Double the music pleasure
Reviewed April 2009
Chris Darrow / Under My Own Disguise
By Chris Darrow
To hear sound clips or learn more about this release, Turbula recommends viewing its Amazon.com entry.
Country-rock musician Chris Darrow isn't a household name, but his resume is impressive. The multi-instrumentalist and vocalist was an original member of Kaleidoscope with fellow fiddle and slide guitar wizard David Lindley, an early member of the Nitty Gritty Dirt Band, played on James Taylor's biggest early disc and was in Linda Ronstadt's band for years. He recorded several solo discs, and two of the best are being reissued as a four-LP, two-CD package with a 48-page booklet under the title "Chris Darrow / Under My Own Disguise."
These were originally released in 1973 and 1974, respectively, in the heyday of California country rock. The best thing about the discs, however, is the fact that they do not at all sound like such bands as the Eagles, Poco or the Flying Burrito Brothers. Darrow plays guitar, mandolin, fiddle and slide guitar, and has guest players including Caleb Quaye, Roger Pope and Dave Pegg along with B J Cole on steel guitar (the preview disc contains no roster of who is contributing what on the songs).
The big distinction between Darrow's music and that of other smooth, country-rockers of the period is his bluesy approach and deep, southern-twanged vocals. The 22 cuts start off with a rousing "Albuquerque Rainbow," which turns what in other hands would be a standard soft country rocker into a hybrid that brings to mind an Allman Brothers anthem, with layers of acoustic guitars melding into steel and lead guitar figures beneath Darrow's down-home delivery.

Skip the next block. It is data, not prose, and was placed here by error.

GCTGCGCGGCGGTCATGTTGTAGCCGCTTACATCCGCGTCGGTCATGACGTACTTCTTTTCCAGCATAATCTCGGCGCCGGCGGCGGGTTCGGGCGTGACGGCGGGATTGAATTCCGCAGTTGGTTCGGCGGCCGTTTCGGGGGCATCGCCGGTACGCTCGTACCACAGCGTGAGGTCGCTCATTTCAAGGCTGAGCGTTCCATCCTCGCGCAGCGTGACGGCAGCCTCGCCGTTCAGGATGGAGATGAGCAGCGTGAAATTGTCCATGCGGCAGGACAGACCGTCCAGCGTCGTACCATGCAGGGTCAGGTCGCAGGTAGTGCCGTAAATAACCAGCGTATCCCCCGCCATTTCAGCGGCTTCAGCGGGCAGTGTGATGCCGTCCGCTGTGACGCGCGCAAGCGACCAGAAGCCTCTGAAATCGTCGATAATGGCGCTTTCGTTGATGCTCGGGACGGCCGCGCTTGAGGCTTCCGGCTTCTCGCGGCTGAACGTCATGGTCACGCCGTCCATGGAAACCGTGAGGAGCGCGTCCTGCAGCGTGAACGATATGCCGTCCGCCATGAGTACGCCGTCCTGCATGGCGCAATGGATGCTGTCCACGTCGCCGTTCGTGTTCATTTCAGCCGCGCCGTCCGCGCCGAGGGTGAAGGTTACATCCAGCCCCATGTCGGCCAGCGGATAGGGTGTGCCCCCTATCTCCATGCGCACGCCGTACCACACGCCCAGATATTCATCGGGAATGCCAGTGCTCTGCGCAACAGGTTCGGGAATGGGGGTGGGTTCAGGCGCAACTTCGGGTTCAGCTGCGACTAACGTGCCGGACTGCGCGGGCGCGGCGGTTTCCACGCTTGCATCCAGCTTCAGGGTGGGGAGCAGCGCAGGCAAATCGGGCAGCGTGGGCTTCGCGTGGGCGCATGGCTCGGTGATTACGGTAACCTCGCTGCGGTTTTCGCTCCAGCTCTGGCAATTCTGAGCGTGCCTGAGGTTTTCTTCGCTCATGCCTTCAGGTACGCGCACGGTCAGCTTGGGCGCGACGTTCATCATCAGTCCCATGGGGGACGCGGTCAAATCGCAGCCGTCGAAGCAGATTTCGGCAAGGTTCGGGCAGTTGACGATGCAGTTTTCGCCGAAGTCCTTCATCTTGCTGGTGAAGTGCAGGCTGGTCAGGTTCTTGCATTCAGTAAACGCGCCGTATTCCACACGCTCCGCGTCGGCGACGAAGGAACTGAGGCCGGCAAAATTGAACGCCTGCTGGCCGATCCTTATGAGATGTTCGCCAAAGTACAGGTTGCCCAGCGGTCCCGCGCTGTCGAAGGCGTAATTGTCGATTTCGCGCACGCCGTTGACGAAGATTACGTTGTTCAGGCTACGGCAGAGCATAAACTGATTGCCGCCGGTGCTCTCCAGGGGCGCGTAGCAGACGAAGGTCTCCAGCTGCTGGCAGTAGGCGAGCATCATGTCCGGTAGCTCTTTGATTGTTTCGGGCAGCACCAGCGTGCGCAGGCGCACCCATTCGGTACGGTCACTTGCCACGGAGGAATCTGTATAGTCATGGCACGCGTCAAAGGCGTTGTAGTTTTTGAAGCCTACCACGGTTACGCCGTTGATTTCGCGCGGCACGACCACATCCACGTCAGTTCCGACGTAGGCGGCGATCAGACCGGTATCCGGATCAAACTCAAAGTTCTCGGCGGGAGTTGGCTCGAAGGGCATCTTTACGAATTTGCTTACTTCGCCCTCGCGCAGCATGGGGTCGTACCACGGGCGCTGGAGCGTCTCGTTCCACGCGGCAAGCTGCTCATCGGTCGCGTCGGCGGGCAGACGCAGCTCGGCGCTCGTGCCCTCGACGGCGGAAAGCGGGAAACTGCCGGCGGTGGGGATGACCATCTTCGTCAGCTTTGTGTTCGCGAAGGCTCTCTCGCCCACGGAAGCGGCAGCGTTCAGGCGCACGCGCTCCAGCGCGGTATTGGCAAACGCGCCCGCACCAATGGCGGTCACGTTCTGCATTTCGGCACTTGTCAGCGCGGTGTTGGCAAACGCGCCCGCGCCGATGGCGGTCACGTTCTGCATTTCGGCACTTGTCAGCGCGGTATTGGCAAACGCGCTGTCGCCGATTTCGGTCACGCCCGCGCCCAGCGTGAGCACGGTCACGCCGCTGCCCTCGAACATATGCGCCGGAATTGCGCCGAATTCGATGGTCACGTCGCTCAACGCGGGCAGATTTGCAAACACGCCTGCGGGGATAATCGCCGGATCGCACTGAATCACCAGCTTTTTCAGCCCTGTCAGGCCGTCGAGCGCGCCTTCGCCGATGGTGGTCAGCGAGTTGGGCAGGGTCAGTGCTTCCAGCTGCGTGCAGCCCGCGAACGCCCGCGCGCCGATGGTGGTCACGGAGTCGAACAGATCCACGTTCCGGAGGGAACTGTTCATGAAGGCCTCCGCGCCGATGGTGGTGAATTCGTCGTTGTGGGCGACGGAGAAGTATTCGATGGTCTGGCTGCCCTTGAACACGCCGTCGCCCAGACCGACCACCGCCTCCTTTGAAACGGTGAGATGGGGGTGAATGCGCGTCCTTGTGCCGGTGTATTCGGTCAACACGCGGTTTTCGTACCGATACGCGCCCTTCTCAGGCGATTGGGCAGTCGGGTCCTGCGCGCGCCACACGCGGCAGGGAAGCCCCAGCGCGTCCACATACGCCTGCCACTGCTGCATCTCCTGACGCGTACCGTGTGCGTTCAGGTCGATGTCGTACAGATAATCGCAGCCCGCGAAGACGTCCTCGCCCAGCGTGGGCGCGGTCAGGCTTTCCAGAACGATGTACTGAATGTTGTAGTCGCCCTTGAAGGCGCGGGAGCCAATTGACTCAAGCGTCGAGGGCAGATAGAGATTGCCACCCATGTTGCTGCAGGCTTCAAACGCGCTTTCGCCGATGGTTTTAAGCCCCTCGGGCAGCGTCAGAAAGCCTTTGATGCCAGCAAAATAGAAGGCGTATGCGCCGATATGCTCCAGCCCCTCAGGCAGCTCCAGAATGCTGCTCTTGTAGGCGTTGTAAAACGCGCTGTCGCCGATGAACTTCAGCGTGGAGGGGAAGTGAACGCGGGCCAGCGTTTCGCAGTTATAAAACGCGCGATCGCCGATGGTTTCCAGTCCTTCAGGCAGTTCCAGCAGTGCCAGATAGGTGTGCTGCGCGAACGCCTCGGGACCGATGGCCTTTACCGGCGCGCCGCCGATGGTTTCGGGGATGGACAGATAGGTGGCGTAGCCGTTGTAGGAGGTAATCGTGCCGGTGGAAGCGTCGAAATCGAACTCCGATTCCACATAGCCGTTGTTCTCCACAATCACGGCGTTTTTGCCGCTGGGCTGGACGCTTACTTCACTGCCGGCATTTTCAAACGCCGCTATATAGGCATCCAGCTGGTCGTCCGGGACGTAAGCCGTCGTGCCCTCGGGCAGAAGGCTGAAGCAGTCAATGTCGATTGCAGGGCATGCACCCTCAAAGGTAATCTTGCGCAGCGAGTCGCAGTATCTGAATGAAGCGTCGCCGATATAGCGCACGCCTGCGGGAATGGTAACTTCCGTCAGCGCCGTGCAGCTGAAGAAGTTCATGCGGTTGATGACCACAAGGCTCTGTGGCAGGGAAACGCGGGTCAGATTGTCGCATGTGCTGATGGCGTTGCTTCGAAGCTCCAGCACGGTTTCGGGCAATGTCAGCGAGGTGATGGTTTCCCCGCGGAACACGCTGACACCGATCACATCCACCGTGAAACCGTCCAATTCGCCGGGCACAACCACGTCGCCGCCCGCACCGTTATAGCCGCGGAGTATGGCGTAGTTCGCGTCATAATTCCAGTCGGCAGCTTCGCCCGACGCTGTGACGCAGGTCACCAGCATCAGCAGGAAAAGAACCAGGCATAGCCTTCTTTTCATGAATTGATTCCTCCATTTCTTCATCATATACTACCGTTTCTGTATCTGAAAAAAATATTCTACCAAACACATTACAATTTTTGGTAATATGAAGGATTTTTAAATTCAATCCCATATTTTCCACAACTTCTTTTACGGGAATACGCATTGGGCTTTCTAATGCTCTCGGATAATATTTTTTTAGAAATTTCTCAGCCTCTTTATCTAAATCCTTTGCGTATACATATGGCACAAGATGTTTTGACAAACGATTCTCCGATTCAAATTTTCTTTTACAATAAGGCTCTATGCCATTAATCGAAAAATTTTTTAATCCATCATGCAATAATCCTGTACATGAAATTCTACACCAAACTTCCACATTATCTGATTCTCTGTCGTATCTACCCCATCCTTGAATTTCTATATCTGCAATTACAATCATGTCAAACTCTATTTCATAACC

Darrow's fiddle prowess is evident on many of the cuts, like "Don't Let the Deal Go Down," and the mandolin is the star of "Devil's Dream." The dark, rootsy "Whipping Boy" has been covered by other country artists and is a standout on the first disc, a simple but catchy blues that proves that sometimes less can be more just a slide guitar lick and a hook. For "Faded Love," there is an oriental motif that a listener would never hear on another '73 tight-harmony group, as Darrow is playing a Japanese dulcimer as an oriental woodwind plays fills in the background. "Miss Pauline" is a square dance-style hoedown that gives Darrow another chance to show his fiddle chops. On "Java Jive," he tackles swing jazz, with a few Stephane Grappelli phrases on the fiddle, only missing a good guitar solo. "Wherever You Are" is the hardest-edged tune on the disc, putting reverbed vocal over a heavy blues-based beat that could be lifted from a Bo Diddley record. "Old Scratch" closes and is the highlight of the second disc, a charging tune that builds energy and features his best fiddle work on either album.
Chris Darrow is still making music, and this re-release is an opportunity to hear perhaps his best music all in one place a boxed set that includes the music both albums in high grade vinyl and on CD, plus plenty of photos. It should be considered good listening for fans of this type of music and a must for fans of Darrow.
Review by Frank Kocher, a longtime San Diego resident, musician, music collector and frequent contributor to The San Diego Troubadour.